Artwork by Bernice Fenwick Martin,  Buttermilk Falls, Burk’s Falls, Ontario, Magnetwan River, c. 1932
Thumbnail of Artwork by Bernice Fenwick Martin,  Buttermilk Falls, Burk’s Falls, Ontario, Magnetwan River, c. 1932 Thumbnail of Artwork by Bernice Fenwick Martin,  Buttermilk Falls, Burk’s Falls, Ontario, Magnetwan River, c. 1932 Thumbnail of Artwork by Bernice Fenwick Martin,  Buttermilk Falls, Burk’s Falls, Ontario, Magnetwan River, c. 1932

Preview this item at:

Cowley Abbott
326 Dundas St West
Toronto ON M5T 1G5
Ph. 1(416)479-9703

Lot #219

Bernice Fenwick Martin
Buttermilk Falls, Burk’s Falls, Ontario, Magnetwan River, c. 1932

oil on board
signed lower right; titled on the reverse
10.5 x 13.5 ins ( 26.7 x 34.3 cms )

Estimated: $1,000.00 - $1,500.00

Closes October 22nd at 02:00:00 PM EDT

Estimated: $1,000.00 - $1,500.00

Next bid is $850.00

Bid Now
Provenance:
Private Collection, Toronto
Bernice Fenwick Martin was taught and mentored by the celebrated Canadian painter, J.W. Beatty, and “Buttermilk Falls, Burk’s Falls, Ontario” was executed while studying at Beatty’s O.C.A. Summer School in Port Hope, Ontario in circa 1932. This work bears a striking resemblance to a canvas by Beatty entitled, “Burk’s Falls Bridge”, which is now part of the collection of the Toronto Board of Education.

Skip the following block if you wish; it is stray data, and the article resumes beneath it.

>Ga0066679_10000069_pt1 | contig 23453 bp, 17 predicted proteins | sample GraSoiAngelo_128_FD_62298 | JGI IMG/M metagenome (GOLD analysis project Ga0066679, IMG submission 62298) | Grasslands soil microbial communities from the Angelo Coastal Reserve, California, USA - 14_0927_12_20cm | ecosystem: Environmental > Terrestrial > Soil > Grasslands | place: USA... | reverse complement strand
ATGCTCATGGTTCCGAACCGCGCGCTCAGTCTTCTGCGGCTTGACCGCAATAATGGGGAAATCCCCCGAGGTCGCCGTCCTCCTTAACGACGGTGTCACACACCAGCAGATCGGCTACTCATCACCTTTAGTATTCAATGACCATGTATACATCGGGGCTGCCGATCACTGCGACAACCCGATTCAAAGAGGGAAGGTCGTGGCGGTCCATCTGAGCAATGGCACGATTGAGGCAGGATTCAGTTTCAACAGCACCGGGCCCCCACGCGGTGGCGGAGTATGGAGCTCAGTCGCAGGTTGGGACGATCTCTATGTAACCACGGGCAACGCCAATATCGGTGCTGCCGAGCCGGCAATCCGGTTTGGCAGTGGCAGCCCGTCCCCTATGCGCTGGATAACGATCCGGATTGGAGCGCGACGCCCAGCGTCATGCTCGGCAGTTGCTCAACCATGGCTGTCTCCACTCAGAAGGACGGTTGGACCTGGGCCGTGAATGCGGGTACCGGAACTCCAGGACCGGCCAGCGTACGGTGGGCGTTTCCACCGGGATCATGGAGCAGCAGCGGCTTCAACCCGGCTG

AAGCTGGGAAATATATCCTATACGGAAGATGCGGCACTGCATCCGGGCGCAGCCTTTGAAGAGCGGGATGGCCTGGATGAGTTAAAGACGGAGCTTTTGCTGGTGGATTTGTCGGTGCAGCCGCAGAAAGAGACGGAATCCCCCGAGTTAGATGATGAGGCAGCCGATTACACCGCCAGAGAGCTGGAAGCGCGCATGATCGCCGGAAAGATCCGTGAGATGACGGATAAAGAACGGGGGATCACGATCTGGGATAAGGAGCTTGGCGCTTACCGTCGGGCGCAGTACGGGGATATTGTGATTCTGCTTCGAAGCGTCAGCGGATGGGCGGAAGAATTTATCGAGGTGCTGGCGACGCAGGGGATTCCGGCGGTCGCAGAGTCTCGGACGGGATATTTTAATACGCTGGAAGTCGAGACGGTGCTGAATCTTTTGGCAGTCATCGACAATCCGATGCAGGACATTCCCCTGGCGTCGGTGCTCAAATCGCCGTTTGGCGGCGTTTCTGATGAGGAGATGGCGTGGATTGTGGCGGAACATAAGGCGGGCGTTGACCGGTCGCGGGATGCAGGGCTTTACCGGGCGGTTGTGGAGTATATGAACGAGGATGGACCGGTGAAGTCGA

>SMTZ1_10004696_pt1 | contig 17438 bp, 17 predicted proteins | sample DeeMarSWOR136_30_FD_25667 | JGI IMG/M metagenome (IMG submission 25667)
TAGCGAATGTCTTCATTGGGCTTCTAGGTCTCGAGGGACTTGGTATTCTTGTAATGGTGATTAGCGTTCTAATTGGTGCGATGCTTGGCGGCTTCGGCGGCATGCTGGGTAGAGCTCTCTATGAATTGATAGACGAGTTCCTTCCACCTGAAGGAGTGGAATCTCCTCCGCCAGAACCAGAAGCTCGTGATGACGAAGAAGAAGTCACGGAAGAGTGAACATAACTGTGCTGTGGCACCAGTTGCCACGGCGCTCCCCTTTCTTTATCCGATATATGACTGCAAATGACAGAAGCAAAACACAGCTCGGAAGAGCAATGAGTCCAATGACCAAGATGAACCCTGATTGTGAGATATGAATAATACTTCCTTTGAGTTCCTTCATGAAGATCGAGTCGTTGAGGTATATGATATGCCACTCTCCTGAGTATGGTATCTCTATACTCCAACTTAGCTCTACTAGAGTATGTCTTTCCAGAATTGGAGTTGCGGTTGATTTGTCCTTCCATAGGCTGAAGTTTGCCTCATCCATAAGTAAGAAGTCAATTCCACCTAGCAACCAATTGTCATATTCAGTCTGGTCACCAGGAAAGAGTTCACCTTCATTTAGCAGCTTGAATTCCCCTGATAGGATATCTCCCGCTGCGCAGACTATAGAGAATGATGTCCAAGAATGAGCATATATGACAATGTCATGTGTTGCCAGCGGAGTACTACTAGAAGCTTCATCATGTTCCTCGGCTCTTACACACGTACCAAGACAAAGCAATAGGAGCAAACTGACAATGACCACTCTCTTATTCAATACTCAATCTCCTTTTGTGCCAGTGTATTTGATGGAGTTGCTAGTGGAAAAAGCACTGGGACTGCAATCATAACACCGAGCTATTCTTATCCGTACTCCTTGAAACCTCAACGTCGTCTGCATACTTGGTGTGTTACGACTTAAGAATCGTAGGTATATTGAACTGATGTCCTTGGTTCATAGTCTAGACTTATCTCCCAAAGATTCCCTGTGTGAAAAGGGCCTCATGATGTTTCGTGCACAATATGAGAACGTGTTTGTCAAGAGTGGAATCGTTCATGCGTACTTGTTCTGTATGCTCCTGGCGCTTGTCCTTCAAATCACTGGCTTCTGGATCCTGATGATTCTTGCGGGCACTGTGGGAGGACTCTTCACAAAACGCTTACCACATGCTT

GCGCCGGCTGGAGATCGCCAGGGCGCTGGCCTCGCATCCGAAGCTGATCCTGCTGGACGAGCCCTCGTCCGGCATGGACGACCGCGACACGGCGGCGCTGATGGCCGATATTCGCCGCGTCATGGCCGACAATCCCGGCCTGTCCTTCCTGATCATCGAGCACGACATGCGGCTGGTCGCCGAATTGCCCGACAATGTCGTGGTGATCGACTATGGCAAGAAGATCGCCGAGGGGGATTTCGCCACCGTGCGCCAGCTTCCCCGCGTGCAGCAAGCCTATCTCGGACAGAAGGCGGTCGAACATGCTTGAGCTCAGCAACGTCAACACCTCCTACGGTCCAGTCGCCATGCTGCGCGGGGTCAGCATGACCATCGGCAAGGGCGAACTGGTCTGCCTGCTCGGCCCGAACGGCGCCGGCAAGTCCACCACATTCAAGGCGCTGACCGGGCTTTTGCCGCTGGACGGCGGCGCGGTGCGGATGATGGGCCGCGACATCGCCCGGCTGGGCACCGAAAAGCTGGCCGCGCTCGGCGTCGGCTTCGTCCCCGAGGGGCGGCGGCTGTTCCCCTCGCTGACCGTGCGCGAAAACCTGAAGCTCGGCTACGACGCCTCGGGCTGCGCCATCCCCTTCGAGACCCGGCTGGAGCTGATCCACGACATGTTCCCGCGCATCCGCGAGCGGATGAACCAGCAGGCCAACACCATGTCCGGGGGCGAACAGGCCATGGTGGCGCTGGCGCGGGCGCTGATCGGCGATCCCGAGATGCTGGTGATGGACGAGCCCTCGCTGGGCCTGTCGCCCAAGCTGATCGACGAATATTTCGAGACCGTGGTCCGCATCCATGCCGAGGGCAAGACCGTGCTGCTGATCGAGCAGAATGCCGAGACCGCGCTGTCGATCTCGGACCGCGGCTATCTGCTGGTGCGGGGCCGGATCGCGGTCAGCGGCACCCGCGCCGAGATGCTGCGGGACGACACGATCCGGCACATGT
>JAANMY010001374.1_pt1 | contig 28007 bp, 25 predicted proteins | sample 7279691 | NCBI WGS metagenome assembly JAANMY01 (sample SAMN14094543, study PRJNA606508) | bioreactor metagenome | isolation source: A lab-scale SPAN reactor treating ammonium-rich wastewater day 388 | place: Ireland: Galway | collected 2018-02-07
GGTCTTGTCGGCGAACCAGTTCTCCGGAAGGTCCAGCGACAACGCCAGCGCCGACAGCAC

Get updates or additional information on this item
Watch This Item Ask a Question Request Condition Report

Preview this item at:

Cowley Abbott
326 Dundas St West
Toronto ON M5T 1G5
Ph. 1(416)479-9703


Share this item with your friends

Bernice Fenwick Martin
(1902 - 1999)

Born in Shelbourne, Ontario, Martin studied at the Ontario College of Art under noted Canadian artists J.W. Beatty and Franklin Carmichael. After the death of Beatty in 1941, she found friendship in Peter Clapham Sheppard whom she studied and worked with until his death in 1965. Working in oil, watercolour and woodcut, Martin focuses on real scenes, Toronto harbour scenes, still life, and Northern landscapes with particular concentration on the Muskoka, Haliburton, and Algonquin Park regions of Ontario. She had works showcased at the Royal Canadian Academy from 1945-1947 and solo exhibitions of her work in Toronto galleries throughout her career. “I look back on my life and my painting hours were the happiest. I’d spend long hours and forget time…my time was always measured by the passage of light.”

(With details from Canadian Heritage Art Gallery, “A Celebration of the Art and Life of Bernice Fenwick Martin”, Kleinburg, 2010, page xi)